Report: PGA Tour To Introduce Limited Field, No-Cut Events In Response To LIV

Many of the PGA Tour's designated events will reportedly see radical changes in 2024

The PGA Tour flag
Big changes are reportedly coming to many of the PGA Tour's designated events in 2024
(Image credit: Getty Images)

Big changes are reportedly coming to the PGA Tour next year, with many of its designated events to feature far smaller fields of between 70 and 78 players, as well as the removal of the 36-hole cut.

Per Golfweek's Eamon Lynch, the PGA Tour board met on Tuesday night to ratify the move, with only the Majors, The Players Championship and season-ending FedEx Cup Playoffs of the designated events remaining as they are.

The move will likely draw comparisons with the model being employed by the PGA Tour’s bitter rival LIV Golf, which also has limited field, no-cut events. Indeed, the introduction of the designated events for 2023, which guarantees stronger fields and larger purses, came as a direct result of the threat posed by the Saudi-funded circuit.

As to who will automatically qualify for the events, the top 50 players who reach the second of the FedEx Cup Playoffs, the BMW Championship, will reportedly gain entry. Beyond that, the top 10 players ineligible on the current FedEx Cup points list would also qualify.

The change to the events will almost certainly raise questions over whether they will become a closed shop, with concerns that only the top players will be able to compete in them. However, a player who wished to remain anonymous told Golfweek that will not be the case, saying: “We want top players and hot players.”

According to the report, one way to ensure other players have a chance of participating in the events will be to distribute them more evenly through the year, with a pattern where three regular events are followed by two designated events and so on. Then, the five players players with the highest cumulative point totals from the three standard events would qualify for the next who designated events.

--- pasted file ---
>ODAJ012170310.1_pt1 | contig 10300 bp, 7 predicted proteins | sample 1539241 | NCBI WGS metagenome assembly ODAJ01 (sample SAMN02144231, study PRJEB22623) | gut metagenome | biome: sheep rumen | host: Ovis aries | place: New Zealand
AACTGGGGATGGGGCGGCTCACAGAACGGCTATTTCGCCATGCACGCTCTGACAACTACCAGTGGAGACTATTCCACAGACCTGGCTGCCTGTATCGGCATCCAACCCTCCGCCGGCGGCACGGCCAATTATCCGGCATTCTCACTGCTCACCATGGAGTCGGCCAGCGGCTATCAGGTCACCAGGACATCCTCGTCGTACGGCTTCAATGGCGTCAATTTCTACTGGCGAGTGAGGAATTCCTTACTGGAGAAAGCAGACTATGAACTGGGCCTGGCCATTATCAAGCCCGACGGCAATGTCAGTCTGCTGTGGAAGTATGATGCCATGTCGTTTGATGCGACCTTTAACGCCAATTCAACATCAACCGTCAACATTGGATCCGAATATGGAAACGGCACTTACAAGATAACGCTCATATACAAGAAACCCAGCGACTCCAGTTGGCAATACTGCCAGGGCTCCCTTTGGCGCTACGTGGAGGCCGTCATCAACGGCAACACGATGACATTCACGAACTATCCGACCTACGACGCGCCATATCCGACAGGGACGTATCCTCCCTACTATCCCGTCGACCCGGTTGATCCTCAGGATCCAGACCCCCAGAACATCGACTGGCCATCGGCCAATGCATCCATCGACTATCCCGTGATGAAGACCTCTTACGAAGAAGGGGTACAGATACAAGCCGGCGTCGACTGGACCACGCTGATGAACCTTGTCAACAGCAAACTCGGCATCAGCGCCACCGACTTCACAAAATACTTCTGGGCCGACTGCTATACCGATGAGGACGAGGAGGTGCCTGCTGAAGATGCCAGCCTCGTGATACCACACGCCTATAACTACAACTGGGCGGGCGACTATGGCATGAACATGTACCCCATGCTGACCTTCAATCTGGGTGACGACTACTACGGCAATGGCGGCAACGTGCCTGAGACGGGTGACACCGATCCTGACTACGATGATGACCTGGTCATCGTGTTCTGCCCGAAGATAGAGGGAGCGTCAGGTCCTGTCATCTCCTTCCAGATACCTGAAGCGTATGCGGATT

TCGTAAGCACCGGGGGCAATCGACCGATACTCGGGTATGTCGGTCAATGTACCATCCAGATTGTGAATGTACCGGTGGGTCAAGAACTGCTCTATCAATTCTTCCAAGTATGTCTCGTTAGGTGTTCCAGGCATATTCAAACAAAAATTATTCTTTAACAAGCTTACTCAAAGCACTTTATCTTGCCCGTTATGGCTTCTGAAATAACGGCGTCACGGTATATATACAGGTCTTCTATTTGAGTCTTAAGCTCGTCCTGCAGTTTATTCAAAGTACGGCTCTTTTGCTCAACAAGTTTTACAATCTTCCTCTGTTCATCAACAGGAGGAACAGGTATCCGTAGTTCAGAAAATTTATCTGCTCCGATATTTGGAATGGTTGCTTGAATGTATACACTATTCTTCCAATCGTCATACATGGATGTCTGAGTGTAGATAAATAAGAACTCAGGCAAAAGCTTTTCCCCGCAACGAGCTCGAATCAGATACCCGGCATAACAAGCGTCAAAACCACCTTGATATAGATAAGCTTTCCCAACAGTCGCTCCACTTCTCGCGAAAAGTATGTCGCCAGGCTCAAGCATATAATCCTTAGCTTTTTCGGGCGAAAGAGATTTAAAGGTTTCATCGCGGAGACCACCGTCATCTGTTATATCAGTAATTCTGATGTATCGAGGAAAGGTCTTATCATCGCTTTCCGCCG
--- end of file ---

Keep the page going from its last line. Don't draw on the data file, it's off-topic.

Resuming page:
Meanwhile, it is also reported that any player who wins a PGA Tour event will qualify for each designated event that season.

Consideration will also reportedly be given to the top 30 of the Official World Golf Ranking in the hope that it will offer a reasonable chance for players returning from injury to qualify. Sponsor exemptions will also still be available, leaving a door open for 15-time Major winner Tiger Woods – who admits he can only play a limited number of tournaments due to his ongoing injury concerns – to participate.

Lee Westwood has already criticised the reported move, and appeared to suggest it's the latest in a range of initiatives that makes the PGA Tour more dominant at the expense of the DP World Tour, despite their strategic alliance. The LIV Golf player wrote on Twitter: "So.. Do away with the WGC’s. Load the OWGR in your favour. Create 10 limited field events for just PGA tour members(like WGC’s). Add to that 4 majors,Players,FedEx cup. That’s a full schedule for a top player. That’s growing the game. What Strategic Alliance?"

According to the report, it is projected that only 60% of players eligible for the events would remain so for the next season. A memo explaining the changes is due to be sent to members imminently.

The report comes days after 18-time Major winner Jack Nicklaus hinted that next year, the Pebble Beach Pro-Am would be a designated event, in place of the WM Phoenix Open.

Mike Hall
News Writer

Mike has over 25 years of experience in journalism, including writing on a range of sports throughout that time, such as golf, football and cricket. Now a freelance staff writer for Golf Monthly, he is dedicated to covering the game's most newsworthy stories. 

He has written hundreds of articles on the game, from features offering insights into how members of the public can play some of the world's most revered courses, to breaking news stories affecting everything from the PGA Tour and LIV Golf to developmental Tours and the amateur game. 

Mike grew up in East Yorkshire and began his career in journalism in 1997. He then moved to London in 2003 as his career flourished, and nowadays resides in New Brunswick, Canada, where he and his wife raise their young family less than a mile from his local course. 

Kevin Cook’s acclaimed 2007 biography, Tommy’s Honour, about golf’s founding father and son, remains one of his all-time favourite sports books.